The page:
There are many reasons why people choose engineering, but there would be a few who would let curiosity lead the way while deciding their future. Yes, you read that right, I chose engineering simply because I was curious. I had no idea about the field, nor about the options that I had in engineering. But I knew that I wanted to do something that would enable me to use my ideas and create something using technology. And that’s how I chose computer science even though I barely knew anything about it.
I'm Divya Mishra, and this is my story.
In fact, I started preparing for JEE exams a mere 10 days before the exam. Obviously, I didn’t score well, but my scores were decent enough to get admission in ITM Group of Institutions. Here I saw a mix of students -- some who didn’t know the first thing about coding, and some who were already working on their start-ups in the first year of college. But even after a year, I still felt lost.
Unfortunately most educational institutions in our country don't have a proper guidance system. So I turned to my elder brother who was a 4th year engineering student himself. He had a friend who was studying at Scaler -- and having heard his review about the institute, he suggested I join it too. When I looked it up, I felt like it was exactly what I needed -- someone to point me in the right direction, and help me navigate the path.
Before I joined this program, I was more intent on getting a good placement at the end of my graduation. But slowly, I realised the importance of working on improving my knowledge and skills. And unlike college, where we get distracted by theories and many extra curricular activities, the training at Scaler is very streamlined. It focuses on the core concepts, helps build a strong foundation, and then teaches us how to implement those ideas.
The instructors here are all amazing, but Naman sir and Pragy sir, are hands down, the best instructors I have ever had. While teaching, Naman sir doesn’t stick to the theoretical definitions of topics, instead he explains the concepts using examples based on real world problems. That makes it easier to not just understand, but also to retain the concepts.
One of my favorite classes with Pragy sir was when we were being taught ‘how to learn’. He explained to us the difference between people who achieve things and those who don’t -- it wasn’t always lack of resources or opportunities -- it was lack of perseverance and willingness to make use of what they have at their disposal, avoiding the distractions, and giving it their best.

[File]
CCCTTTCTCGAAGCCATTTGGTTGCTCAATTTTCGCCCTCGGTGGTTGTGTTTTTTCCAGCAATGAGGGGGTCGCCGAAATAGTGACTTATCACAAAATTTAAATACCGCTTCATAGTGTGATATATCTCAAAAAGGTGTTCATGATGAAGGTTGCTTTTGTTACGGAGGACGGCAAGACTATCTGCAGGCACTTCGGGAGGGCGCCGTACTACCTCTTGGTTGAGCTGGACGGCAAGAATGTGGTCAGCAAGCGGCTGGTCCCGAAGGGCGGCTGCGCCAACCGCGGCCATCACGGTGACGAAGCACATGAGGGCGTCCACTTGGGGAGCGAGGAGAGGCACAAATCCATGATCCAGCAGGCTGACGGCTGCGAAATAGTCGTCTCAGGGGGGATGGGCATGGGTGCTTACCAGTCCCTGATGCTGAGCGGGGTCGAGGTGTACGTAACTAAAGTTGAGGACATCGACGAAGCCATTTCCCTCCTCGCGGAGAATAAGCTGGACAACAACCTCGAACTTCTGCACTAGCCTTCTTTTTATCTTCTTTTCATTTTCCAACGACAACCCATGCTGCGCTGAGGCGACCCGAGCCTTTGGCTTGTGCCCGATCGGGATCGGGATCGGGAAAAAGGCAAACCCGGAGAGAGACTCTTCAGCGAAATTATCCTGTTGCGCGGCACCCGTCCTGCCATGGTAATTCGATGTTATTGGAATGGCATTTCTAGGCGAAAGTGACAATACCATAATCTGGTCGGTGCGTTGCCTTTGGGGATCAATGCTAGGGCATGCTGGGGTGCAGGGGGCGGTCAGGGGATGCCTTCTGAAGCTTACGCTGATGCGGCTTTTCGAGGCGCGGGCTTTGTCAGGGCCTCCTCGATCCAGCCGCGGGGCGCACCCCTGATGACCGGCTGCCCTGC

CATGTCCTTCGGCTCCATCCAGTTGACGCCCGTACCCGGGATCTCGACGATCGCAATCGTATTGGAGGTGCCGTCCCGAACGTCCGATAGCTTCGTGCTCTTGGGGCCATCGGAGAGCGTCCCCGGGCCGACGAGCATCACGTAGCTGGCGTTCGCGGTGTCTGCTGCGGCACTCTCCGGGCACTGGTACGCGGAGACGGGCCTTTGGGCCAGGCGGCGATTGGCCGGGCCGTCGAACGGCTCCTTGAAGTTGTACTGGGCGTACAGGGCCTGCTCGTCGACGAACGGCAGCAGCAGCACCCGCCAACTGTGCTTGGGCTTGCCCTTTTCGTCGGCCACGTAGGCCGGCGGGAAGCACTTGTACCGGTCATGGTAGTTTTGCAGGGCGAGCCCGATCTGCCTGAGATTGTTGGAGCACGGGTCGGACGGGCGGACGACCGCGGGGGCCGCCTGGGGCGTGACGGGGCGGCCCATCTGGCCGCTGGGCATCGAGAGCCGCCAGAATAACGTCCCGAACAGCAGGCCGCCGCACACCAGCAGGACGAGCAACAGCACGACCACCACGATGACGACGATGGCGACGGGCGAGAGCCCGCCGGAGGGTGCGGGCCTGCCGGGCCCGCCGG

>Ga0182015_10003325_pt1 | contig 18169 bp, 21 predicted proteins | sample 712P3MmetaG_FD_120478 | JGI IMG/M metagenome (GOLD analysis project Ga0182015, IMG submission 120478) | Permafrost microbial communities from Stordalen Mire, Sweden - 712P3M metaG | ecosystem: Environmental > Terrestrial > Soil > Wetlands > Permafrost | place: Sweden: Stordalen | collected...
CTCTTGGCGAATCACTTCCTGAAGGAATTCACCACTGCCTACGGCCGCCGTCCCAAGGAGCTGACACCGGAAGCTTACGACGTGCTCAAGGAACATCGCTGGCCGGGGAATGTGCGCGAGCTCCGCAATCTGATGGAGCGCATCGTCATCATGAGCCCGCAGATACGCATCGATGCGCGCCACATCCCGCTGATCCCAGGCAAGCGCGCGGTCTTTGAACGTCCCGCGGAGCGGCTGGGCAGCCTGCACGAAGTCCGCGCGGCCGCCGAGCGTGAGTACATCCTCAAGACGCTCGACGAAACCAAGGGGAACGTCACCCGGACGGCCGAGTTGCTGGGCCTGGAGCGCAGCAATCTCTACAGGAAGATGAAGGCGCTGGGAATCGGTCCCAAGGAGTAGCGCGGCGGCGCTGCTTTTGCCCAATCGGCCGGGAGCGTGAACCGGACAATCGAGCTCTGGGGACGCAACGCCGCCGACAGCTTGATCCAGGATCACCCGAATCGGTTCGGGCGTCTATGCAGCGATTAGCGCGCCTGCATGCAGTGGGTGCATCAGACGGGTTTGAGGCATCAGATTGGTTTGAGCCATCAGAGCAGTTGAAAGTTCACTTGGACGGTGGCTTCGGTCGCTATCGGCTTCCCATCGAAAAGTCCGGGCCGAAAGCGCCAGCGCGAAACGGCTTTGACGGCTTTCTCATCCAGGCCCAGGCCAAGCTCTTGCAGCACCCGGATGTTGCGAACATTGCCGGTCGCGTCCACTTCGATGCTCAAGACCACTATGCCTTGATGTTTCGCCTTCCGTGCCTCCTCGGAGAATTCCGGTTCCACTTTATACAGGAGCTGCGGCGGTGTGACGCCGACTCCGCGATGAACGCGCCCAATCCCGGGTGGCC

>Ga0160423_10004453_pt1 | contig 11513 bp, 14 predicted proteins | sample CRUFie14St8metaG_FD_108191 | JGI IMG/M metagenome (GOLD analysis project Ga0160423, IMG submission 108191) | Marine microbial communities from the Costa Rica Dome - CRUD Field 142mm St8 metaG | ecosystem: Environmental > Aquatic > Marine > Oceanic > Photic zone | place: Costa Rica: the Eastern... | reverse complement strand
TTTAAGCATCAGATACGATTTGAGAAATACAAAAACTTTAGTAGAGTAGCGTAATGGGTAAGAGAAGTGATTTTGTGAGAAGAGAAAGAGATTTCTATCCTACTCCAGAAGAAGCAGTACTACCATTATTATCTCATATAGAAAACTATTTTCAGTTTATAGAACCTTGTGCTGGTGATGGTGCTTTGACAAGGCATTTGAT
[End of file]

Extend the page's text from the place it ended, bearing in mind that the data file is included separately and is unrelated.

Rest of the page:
He also spoke about what giving 100 percent to something really means. He simply put it in a formula ‘100 percent is equal to performance minus interference’ (100% = performance - interference). He then expounded on it by giving Arjuna’s example.
When Dronacharya wanted to explain the importance of concentration to his pupils, he put them to a test of hitting a bird’s eye. When asked what they could see before they shot the arrow, each pupil answered with a variety of answers like the tree, leaves, branches, teacher, cousins… except for Arjuna, who could only see the bird’s eye, and could, hence, hit the target accurately. He ended the class by using Dronacharya’s words -- “When you want to achieve something, you must focus on it. Close out all other distractions and concentrate only on your target.” That wasn’t just a lesson, but a life lesson for me.
Another incident that I recollect is with my teaching assistant, Ayush sir. Initially I was struggling with completing my college work and Scaler assignments. I was lagging behind in class and had a huge backlog of problems. He sat me down and gave me the example of a football player. Can he/she ever win a game without playing it? Then how could I become a good coder without doing my practice?
He also told me that each one of us has just 24 hours in a day, but how we utilize those hours is up to us. I could waste my time thinking about the workload, or manage my time and give it my best. His words had such an impact on me, that I not only cleared my backlog within 4 days, but my problem solving percentage, which was at 65% earlier, went to 95% in the last week.
Another invaluable learning experience was with my mentor, Shubhan Dhiman. Even though we have only had a couple of sessions so far, he has been very approachable and helpful -- at times I feel like I am interacting with my college senior -- that is how comfortable he makes the sessions. He always encourages me to think positively, and to have a glass half full mentality instead of glass half empty.
In our second session, he taught me about time measurement. Usually we all make time tables, but fail to follow it more often than not. So he asked me to measure the time I take for each task and make notes about it. This has helped me evaluate my own performance -- which tasks take unnecessarily longer time, which tasks I need to dedicate more time to. With the constant assignments, projects and quizzes from college, this practise has helped me greatly.
It's true that I have only been here for 3 months, but I feel more centered now. I was interested in exploring the world of programming before, but now, I know how I can go about it. I feel more confident, and motivated to choose the correct path and achieve my goals.